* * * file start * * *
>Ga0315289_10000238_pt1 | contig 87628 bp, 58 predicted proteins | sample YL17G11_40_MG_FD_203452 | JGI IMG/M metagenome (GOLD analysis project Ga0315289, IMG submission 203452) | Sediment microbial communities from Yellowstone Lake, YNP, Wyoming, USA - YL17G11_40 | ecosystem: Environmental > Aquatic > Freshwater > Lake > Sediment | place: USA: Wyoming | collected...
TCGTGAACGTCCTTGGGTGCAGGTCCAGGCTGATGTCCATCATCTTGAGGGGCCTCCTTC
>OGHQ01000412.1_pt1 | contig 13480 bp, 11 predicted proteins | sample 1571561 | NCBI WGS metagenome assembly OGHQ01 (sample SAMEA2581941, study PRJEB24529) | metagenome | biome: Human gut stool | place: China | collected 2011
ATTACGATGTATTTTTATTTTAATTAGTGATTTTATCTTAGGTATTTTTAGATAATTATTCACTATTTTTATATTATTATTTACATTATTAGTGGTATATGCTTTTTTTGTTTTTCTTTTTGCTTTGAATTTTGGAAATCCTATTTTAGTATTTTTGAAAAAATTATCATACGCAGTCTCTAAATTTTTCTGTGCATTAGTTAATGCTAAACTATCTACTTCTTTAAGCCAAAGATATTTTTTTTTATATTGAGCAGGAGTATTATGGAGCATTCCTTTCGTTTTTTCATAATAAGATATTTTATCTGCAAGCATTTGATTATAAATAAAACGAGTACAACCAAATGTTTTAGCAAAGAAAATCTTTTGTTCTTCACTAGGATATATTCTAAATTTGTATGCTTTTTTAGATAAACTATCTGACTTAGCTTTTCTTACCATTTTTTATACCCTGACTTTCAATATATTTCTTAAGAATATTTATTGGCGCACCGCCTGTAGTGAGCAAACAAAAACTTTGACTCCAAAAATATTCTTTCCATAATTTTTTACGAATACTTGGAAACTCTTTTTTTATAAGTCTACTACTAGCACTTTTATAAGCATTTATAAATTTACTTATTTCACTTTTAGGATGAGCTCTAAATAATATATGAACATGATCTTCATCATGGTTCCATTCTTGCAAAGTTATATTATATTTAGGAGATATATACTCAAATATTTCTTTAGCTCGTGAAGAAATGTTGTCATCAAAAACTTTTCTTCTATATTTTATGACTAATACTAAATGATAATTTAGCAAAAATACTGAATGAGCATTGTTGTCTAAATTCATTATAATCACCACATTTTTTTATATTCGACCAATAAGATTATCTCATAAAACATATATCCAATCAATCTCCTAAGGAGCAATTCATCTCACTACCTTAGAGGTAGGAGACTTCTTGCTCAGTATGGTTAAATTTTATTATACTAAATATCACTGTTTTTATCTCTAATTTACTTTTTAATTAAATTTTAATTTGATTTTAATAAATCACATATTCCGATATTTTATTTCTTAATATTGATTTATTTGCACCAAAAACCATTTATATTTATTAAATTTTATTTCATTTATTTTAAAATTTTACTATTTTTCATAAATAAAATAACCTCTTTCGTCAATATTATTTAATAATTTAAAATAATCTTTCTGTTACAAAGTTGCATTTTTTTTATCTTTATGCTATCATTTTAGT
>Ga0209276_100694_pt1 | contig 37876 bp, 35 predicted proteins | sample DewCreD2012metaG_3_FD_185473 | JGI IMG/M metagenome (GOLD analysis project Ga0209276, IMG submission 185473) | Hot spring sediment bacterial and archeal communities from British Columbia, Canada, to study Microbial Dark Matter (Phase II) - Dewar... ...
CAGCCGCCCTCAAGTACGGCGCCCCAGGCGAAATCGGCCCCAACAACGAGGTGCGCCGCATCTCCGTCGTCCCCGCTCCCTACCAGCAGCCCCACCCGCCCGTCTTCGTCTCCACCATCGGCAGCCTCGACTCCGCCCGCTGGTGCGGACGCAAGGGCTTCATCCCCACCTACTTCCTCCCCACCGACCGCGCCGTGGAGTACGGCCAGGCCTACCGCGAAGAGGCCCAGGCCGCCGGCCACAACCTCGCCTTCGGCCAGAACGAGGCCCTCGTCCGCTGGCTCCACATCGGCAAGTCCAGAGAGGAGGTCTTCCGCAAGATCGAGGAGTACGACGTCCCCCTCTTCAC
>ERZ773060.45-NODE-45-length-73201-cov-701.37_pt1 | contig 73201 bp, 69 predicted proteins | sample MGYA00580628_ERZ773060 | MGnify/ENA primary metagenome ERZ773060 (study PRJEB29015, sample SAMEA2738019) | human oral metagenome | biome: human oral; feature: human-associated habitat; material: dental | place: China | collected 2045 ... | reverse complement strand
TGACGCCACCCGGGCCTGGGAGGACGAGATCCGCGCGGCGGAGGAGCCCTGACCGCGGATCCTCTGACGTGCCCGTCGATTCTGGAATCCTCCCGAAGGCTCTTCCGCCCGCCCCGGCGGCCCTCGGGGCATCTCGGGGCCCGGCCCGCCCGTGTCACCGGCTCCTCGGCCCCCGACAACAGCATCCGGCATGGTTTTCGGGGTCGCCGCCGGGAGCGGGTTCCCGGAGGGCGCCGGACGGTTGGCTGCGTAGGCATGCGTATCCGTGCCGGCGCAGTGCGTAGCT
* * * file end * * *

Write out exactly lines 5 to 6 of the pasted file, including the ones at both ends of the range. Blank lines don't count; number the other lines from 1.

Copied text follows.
>Ga0209276_100694_pt1 | contig 37876 bp, 35 predicted proteins | sample DewCreD2012metaG_3_FD_185473 | JGI IMG/M metagenome (GOLD analysis project Ga0209276, IMG submission 185473) | Hot spring sediment bacterial and archeal communities from British Columbia, Canada, to study Microbial Dark Matter (Phase II) - Dewar... ...
CAGCCGCCCTCAAGTACGGCGCCCCAGGCGAAATCGGCCCCAACAACGAGGTGCGCCGCATCTCCGTCGTCCCCGCTCCCTACCAGCAGCCCCACCCGCCCGTCTTCGTCTCCACCATCGGCAGCCTCGACTCCGCCCGCTGGTGCGGACGCAAGGGCTTCATCCCCACCTACTTCCTCCCCACCGACCGCGCCGTGGAGTACGGCCAGGCCTACCGCGAAGAGGCCCAGGCCGCCGGCCACAACCTCGCCTTCGGCCAGAACGAGGCCCTCGTCCGCTGGCTCCACATCGGCAAGTCCAGAGAGGAGGTCTTCCGCAAGATCGAGGAGTACGACGTCCCCCTCTTCAC